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Remembering the Victims of the Colorado Shooting

The tragic shooting in Colorado shook us all wide awake and reminded us of our mortality. It brought sadness and fear, disgust and outrage. James Holmes’s name has been heard on various news outlets and talk shows. He trended on Twitter for a whole day. He gained what he sought, fame. But it is not this monster of a terrorist that deserves his name to be known, but the lives that were lost. Twelve seems like a small number when we lose so many daily to war and disease. But these lives were not ended, they were stolen. So here’s to the twelve people who just wanted a night at the movies. Rest in peace.

  • 6-year-old Veronica Moser-Sullivan, who just learned how to swim
  • Gordon Cowden, the oldest victim at just 51 and a father of two teens
  • A hero in his own right, Matthew McQuinn, who dove in front of his girlfriend and her brother to shield them from the gunshots
  • Alex Sullivan, who was celebrating turning 27 and his 1st wedding anniversary
  • Three men who served our country, John Larimer (27), Jonathan Blunk (26), and Jesse Childress (29)
  • Jessica Ghawi, 24, an aspiring sports journalist who had escaped a near-death shooting just a month ago
  • A “Subway sandwich artist” and college student, Micayla Medek, 23
  • Alexander Boik, 18, who aspired to be an art teacher and was just about to start his freshman year of college
  • Rebecca Ann Wingo had just begun her job at mobile medical imaging company at 32 years old
  • He had just completed his master degree in psychology in June, Alexander Teves, 24

(Source: thegirlincendio, via avid)


The day after Columbine, I was interviewed for the Tom Brokaw news program. The reporter had been assigned a theory and was seeking sound bites to support it. “Wouldn’t you say,” she asked, “that killings like this are influenced by violent movies?” No, I said, I wouldn’t say that. “But what about Basketball Diaries?” she asked. “Doesn’t that have a scene of a boy walking into a school with a machine gun?” The obscure 1995 Leonardo Di Caprio movie did indeed have a brief fantasy scene of that nature, I said, but the movie failed at the box office (it grossed only $2.5 million), and it’s unlikely the Columbine killers saw it. The reporter looked disappointed, so I offered her my theory. “Events like this,” I said, “if they are influenced by anything, are influenced by news programs like your own. When an unbalanced kid walks into a school and starts shooting, it becomes a major media event. Cable news drops ordinary programming and goes around the clock with it. The story is assigned a logo and a theme song; these two kids were packaged as the Trench Coat Mafia. The message is clear to other disturbed kids around the country: If I shoot up my school, I can be famous. The TV will talk about nothing else but me. Experts will try to figure out what I was thinking. The kids and teachers at school will see they shouldn’t have messed with me. I’ll go out in a blaze of glory.”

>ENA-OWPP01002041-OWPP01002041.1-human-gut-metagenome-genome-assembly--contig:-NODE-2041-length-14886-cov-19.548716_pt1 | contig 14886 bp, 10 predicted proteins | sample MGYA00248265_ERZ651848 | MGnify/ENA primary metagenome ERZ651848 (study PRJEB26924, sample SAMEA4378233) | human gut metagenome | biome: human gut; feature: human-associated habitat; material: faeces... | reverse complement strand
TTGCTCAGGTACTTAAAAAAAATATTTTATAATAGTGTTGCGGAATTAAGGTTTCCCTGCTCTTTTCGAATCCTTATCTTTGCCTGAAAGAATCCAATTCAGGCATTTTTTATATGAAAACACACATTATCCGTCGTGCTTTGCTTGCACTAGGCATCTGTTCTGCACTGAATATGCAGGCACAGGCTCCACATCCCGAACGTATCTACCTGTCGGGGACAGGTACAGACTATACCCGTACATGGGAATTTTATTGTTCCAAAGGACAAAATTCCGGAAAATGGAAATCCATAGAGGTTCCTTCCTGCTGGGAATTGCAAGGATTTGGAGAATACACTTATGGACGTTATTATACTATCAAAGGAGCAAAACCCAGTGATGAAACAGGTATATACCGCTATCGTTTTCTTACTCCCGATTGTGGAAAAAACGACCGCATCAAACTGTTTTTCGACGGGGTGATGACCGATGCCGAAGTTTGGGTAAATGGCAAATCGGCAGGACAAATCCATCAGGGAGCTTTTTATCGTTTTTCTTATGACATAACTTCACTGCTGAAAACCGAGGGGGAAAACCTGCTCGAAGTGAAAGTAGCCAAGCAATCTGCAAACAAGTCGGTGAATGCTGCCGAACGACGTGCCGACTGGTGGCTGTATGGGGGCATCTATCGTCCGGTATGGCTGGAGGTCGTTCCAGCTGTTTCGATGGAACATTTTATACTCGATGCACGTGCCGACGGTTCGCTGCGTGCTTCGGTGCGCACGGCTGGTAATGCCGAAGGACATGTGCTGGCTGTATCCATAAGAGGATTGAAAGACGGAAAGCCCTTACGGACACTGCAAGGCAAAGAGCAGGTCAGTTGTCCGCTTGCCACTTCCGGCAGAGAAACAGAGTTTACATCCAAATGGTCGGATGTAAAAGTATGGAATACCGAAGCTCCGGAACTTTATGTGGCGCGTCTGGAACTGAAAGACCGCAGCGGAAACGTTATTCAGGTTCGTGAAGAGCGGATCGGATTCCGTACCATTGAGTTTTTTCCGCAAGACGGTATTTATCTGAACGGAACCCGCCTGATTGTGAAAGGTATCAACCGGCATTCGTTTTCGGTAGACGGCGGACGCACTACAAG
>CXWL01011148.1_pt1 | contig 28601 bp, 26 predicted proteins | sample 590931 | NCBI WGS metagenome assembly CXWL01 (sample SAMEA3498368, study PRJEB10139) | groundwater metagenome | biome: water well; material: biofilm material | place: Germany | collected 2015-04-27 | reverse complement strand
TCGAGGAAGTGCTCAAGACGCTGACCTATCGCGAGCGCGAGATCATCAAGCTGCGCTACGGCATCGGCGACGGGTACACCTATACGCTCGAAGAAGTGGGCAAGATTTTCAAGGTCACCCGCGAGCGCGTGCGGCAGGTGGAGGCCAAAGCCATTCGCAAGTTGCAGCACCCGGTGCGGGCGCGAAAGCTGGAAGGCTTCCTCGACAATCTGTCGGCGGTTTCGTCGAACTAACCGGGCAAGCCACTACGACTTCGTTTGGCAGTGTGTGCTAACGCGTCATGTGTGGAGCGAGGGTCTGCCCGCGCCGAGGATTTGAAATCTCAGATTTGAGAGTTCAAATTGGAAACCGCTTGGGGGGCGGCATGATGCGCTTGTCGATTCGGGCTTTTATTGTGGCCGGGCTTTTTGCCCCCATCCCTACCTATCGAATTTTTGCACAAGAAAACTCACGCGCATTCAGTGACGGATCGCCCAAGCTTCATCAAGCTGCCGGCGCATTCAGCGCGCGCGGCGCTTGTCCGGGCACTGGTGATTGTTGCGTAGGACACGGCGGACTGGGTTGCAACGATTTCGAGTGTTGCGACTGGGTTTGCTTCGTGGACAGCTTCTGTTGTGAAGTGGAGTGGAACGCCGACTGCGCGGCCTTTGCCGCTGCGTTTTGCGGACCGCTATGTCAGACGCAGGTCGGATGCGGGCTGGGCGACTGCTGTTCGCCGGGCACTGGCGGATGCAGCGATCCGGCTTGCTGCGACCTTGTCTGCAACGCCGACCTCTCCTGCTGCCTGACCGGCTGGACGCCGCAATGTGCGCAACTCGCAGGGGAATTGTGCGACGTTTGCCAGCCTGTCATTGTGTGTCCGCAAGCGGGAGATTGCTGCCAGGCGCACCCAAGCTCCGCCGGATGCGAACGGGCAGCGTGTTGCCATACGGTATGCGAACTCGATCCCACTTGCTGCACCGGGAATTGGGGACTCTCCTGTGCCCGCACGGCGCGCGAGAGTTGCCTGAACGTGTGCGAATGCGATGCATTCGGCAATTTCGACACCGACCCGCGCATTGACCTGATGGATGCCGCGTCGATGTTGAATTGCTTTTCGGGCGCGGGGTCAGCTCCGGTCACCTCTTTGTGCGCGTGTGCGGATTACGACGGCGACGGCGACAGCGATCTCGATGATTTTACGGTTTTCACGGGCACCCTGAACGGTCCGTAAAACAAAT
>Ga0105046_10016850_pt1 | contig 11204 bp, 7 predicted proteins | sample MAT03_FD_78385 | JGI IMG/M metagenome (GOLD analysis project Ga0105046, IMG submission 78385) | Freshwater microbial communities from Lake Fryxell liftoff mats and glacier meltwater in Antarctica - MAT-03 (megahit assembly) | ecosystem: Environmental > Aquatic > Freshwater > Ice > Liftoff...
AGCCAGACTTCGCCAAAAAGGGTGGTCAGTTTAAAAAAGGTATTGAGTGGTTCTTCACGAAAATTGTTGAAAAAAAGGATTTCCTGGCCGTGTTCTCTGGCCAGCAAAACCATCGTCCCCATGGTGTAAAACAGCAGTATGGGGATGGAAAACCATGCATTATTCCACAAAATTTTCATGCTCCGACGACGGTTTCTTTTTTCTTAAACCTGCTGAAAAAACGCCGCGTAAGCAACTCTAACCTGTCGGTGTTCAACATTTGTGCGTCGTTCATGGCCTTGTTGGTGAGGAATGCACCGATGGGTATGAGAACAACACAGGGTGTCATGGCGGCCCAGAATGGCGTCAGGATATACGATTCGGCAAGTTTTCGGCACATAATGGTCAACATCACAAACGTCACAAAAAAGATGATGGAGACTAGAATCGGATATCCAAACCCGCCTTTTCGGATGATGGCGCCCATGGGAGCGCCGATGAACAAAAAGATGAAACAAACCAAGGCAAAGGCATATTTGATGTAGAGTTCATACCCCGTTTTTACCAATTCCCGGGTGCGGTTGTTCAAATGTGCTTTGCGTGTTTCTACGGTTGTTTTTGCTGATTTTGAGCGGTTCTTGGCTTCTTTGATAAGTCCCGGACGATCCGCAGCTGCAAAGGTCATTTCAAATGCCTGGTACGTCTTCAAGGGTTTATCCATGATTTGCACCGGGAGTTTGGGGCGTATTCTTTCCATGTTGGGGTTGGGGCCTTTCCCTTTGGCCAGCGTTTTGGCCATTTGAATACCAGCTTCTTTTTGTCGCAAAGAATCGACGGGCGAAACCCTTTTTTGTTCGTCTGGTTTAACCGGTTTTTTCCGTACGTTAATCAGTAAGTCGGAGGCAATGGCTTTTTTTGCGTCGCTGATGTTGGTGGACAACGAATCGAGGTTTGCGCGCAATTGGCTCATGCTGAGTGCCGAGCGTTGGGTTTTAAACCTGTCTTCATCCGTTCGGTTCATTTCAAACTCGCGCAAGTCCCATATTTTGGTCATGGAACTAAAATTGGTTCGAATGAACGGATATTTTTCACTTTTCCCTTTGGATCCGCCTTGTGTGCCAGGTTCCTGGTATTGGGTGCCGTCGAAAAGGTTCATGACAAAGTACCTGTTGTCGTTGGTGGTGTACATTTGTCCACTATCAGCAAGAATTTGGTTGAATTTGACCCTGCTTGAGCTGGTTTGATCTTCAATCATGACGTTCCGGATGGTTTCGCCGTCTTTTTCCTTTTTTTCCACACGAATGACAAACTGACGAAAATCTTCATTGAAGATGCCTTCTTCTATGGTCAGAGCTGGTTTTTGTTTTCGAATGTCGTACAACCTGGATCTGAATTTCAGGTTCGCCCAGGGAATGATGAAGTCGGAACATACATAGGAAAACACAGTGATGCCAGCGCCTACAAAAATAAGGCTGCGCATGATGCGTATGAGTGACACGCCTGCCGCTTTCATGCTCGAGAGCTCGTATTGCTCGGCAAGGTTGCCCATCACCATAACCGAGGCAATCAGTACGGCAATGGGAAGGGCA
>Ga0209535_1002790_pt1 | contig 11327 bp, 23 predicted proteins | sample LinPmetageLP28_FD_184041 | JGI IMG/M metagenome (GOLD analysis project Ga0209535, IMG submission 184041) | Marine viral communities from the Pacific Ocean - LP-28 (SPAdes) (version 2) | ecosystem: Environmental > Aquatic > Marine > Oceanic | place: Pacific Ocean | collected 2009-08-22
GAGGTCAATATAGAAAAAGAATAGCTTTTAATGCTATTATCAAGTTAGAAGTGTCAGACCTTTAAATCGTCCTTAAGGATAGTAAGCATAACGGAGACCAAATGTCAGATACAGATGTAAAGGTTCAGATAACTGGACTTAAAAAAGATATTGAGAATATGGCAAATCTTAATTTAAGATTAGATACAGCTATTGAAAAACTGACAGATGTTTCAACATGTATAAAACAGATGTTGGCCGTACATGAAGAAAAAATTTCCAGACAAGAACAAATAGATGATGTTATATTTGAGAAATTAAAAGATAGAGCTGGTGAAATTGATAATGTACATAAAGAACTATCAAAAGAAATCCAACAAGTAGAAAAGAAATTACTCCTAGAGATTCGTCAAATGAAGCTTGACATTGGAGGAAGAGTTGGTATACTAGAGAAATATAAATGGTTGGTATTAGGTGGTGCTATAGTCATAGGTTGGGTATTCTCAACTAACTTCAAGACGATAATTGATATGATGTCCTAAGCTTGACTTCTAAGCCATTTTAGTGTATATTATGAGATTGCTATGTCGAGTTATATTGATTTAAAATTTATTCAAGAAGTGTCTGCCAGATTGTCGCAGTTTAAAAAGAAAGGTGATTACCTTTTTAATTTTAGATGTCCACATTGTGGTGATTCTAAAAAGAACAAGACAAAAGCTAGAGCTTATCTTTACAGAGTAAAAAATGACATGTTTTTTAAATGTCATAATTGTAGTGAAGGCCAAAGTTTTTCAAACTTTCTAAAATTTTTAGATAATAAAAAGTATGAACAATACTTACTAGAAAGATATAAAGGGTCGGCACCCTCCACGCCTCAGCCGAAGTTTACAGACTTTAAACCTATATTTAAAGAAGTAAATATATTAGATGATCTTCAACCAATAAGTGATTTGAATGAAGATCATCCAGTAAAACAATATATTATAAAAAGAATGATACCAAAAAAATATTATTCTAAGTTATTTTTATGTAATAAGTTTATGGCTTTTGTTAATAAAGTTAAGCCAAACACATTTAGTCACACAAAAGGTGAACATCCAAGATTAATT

In short, I said, events like Columbine are influenced far less by violent movies than by CNN, the NBC Nightly News and all the other news media, who glorify the killers in the guise of “explaining” them. I commended the policy at the Sun-Times, where our editor said the paper would no longer feature school killings on Page 1. The reporter thanked me and turned off the camera. Of course the interview was never used. They found plenty of talking heads to condemn violent movies, and everybody was happy.

— Roger Ebert (via ibad)

(Source: ibaaad, via avid)


If you aren’t in the moment, you are either looking forward to uncertainty, or back to pain and regret.

— Jim Carrey (via kari-shma)

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